It was once said that the sun never sets on the British empire. And that was certainly the case back in 1776, prior to the American Revolution.
The first one, anyway…
Empires typically, and the British one certainly, treated their colonies poorly at best. These American colonies were no different, aside from the fact that most other conquered lands were inhabited solely by less advanced indigenous people, or the British conquered another country and took over their enemy’s colony of less advanced indigenous people. These people essentially became slaves to the empire, their lands and resources plundered.
The New World was full of less advanced indigenous people as well, mistakenly termed Indians when Christopher Columbus thought he landed in the West Indies. For the most part the American colonists and the American Indians got along fairly well, although I wouldn’t be naive enough to suggest that their fate would have been any different had the British won and western expansion occured under their banner.
We all know the basic history of the American Revolution and the birth of our republic, the famous generals and the battles they fought, the names, faces, and places that make up our short history.
What many people may not know is that our republic wasn’t the first representative form of government in North America. The savages that our forefathers later saw fit to try and eradicate had us beat by a few hundred years.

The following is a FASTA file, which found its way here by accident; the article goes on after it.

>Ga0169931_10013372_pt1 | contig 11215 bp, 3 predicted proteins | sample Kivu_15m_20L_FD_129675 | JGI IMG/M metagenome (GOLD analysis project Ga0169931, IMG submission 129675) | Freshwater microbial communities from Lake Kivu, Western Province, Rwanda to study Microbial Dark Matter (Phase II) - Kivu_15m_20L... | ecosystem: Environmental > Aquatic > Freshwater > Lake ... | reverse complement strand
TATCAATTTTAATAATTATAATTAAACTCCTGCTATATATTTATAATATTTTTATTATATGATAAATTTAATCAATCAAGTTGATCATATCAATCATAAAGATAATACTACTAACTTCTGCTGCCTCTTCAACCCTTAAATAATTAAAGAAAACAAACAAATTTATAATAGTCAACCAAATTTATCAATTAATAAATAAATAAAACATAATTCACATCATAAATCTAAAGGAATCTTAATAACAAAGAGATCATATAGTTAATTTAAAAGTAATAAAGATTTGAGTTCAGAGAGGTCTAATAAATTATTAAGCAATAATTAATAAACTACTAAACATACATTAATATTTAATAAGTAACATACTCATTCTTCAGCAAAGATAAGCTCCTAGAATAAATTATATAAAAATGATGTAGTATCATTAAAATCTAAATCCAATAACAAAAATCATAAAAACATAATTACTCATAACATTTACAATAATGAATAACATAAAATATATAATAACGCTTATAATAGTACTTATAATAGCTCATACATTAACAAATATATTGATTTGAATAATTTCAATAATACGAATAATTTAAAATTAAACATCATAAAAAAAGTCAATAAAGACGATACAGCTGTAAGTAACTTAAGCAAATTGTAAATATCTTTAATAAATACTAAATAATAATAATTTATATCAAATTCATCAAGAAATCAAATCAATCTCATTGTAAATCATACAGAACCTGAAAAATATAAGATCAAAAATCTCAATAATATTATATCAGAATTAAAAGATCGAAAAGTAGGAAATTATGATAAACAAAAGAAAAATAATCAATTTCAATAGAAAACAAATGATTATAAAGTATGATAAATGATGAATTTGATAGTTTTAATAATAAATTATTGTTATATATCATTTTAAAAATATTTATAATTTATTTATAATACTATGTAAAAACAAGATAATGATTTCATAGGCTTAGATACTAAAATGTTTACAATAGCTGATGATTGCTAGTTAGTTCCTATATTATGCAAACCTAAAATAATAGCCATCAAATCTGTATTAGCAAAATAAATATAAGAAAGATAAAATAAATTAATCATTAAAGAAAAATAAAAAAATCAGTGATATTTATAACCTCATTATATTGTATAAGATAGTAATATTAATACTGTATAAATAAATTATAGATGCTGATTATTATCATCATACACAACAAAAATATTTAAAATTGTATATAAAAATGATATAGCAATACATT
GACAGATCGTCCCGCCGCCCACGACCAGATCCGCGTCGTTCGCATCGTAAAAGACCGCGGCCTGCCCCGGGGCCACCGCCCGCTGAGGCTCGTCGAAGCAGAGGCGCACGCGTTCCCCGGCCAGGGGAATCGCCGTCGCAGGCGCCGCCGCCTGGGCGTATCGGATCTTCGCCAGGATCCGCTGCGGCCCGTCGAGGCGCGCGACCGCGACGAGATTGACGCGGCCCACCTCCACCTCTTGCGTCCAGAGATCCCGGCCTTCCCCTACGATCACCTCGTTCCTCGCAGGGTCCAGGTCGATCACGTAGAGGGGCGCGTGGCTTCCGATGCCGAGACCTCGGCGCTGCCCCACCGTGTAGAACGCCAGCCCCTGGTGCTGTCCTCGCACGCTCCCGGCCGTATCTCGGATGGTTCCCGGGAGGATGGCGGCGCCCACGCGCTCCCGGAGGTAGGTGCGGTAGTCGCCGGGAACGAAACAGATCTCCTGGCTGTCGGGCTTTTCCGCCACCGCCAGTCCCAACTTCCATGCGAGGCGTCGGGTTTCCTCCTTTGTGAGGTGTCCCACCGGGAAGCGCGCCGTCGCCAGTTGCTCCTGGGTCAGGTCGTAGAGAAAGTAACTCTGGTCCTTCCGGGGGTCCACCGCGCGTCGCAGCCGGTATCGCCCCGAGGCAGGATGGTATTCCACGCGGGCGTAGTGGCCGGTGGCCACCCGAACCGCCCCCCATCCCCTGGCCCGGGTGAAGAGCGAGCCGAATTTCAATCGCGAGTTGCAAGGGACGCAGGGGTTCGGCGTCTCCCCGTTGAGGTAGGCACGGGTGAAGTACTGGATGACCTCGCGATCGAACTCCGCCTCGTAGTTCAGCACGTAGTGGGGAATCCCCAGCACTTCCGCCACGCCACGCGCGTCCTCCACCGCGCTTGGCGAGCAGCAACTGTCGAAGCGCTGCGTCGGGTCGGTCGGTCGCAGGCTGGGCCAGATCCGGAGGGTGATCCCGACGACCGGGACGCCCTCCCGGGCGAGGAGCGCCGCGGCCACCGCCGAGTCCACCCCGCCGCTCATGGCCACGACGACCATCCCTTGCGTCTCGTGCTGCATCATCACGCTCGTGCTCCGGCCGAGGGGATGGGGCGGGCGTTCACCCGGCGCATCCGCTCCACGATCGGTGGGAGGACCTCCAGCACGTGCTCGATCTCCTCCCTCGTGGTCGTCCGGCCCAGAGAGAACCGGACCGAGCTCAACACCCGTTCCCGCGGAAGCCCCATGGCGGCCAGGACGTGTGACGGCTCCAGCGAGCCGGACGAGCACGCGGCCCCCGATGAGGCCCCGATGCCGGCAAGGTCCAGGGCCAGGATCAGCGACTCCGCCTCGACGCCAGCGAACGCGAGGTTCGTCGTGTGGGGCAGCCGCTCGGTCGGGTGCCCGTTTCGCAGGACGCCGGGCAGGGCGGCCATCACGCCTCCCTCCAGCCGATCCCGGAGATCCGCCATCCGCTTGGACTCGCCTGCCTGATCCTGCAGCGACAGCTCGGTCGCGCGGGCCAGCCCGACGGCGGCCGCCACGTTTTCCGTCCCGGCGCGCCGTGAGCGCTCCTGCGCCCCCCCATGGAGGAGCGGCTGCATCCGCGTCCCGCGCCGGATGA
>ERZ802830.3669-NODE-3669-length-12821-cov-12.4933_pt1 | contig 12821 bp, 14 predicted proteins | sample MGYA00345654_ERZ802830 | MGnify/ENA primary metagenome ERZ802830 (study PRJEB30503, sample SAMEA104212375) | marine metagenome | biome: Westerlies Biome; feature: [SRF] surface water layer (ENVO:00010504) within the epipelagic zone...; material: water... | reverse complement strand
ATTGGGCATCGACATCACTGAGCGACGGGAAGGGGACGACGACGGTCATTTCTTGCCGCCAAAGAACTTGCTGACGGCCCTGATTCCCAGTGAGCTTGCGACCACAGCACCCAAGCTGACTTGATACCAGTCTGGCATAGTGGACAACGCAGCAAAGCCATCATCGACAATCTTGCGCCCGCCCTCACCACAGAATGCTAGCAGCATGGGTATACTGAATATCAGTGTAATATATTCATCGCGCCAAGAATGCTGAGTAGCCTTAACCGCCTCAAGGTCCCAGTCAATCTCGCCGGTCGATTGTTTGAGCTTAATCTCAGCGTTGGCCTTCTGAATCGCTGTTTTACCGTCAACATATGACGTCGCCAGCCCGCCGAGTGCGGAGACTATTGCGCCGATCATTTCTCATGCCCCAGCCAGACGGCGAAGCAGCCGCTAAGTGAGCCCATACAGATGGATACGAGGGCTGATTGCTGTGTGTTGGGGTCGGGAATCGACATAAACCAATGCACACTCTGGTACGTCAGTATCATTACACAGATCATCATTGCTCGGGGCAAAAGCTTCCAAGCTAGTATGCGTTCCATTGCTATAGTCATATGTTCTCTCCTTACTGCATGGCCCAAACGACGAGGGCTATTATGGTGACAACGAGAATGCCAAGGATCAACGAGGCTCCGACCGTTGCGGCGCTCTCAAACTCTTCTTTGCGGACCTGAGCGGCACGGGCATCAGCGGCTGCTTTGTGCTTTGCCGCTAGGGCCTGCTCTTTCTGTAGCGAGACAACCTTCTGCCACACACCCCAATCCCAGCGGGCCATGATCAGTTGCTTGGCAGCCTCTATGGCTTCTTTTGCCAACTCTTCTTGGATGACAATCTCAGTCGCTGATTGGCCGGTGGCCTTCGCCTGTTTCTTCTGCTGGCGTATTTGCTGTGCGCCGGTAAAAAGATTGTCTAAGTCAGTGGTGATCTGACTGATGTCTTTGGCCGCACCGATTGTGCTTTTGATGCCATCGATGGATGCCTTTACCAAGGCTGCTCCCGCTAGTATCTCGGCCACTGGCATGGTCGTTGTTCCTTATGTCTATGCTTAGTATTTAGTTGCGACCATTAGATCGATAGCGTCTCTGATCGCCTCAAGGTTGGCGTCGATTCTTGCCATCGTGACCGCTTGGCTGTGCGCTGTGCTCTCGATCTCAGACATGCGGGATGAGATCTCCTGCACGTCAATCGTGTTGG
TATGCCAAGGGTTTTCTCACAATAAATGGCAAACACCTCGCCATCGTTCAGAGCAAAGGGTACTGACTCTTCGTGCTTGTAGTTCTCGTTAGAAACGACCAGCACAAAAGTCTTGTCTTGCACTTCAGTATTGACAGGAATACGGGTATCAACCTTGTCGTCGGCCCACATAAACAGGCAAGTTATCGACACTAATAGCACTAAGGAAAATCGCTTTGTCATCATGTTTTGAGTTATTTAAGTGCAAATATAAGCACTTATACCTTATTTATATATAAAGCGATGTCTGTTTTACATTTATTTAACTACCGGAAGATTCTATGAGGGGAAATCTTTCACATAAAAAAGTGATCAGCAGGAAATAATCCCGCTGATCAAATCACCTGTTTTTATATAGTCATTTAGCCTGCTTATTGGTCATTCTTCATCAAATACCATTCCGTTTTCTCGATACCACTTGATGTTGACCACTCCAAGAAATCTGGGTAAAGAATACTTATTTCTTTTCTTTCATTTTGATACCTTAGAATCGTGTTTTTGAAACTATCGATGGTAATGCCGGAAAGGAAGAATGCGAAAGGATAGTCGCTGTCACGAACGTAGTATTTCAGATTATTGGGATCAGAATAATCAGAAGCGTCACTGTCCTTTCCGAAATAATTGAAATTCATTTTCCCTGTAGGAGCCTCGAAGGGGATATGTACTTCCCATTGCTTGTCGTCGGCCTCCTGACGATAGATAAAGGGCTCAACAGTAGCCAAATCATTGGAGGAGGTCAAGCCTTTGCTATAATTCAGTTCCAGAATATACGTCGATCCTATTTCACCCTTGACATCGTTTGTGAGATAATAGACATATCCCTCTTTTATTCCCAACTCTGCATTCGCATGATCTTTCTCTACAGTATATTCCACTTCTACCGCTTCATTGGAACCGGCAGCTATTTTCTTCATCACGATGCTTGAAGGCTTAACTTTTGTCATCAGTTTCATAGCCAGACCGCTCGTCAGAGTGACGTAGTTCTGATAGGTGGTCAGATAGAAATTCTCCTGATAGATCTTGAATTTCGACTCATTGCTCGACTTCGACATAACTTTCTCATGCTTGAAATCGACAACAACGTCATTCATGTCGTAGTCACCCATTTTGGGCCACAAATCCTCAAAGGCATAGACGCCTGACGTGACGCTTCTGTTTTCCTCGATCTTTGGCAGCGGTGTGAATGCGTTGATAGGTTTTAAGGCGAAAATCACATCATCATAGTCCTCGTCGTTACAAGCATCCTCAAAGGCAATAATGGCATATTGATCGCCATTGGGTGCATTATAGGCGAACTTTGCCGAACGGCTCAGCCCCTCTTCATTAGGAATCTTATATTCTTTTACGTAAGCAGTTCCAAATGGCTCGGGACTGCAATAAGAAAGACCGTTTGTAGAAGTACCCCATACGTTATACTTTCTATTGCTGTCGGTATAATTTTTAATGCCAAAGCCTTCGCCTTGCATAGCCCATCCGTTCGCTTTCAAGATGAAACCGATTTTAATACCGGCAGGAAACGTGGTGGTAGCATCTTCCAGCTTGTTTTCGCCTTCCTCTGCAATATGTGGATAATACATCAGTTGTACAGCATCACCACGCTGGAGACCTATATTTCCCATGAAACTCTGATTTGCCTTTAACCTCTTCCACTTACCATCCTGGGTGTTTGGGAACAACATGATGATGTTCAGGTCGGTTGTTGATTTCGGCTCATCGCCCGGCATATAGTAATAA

Although some scholars believe the Iroqouis Confederacy was formed as early as 1100 CE, the historical consensus has its beginnings in the 1400’s or 1500’s. The confederacy consisted of five Indian nations of similar language and ancestry, occupying what is now most of upstate New York – the Mohawk, Oneida, Onondaga, Cayuga, and Senca nations. Just prior to the Revolution, the Tuscaroras came up from what is now North Carolina to form the Six Nations.
The Iroquois Confederacy was quite advanced in thinking for the time, especially considering they had absolutely no knowledge of the history of the rest of the world that our own Founders relied so heavily upon in crafting our own Constitution and Bill of Rights. No classic literature or historical perspective whatsoever, but there were many similarities between their Constitution and our own. In fact, there seems to be much debate in the academic world as to how much – if any – influence the Iroquois had on our founding principles. Interestingly enough, it was the Iroquois women that elected their tribal representatives, of which each tribe had equal say at the council but were allocated representatives based on tribal population.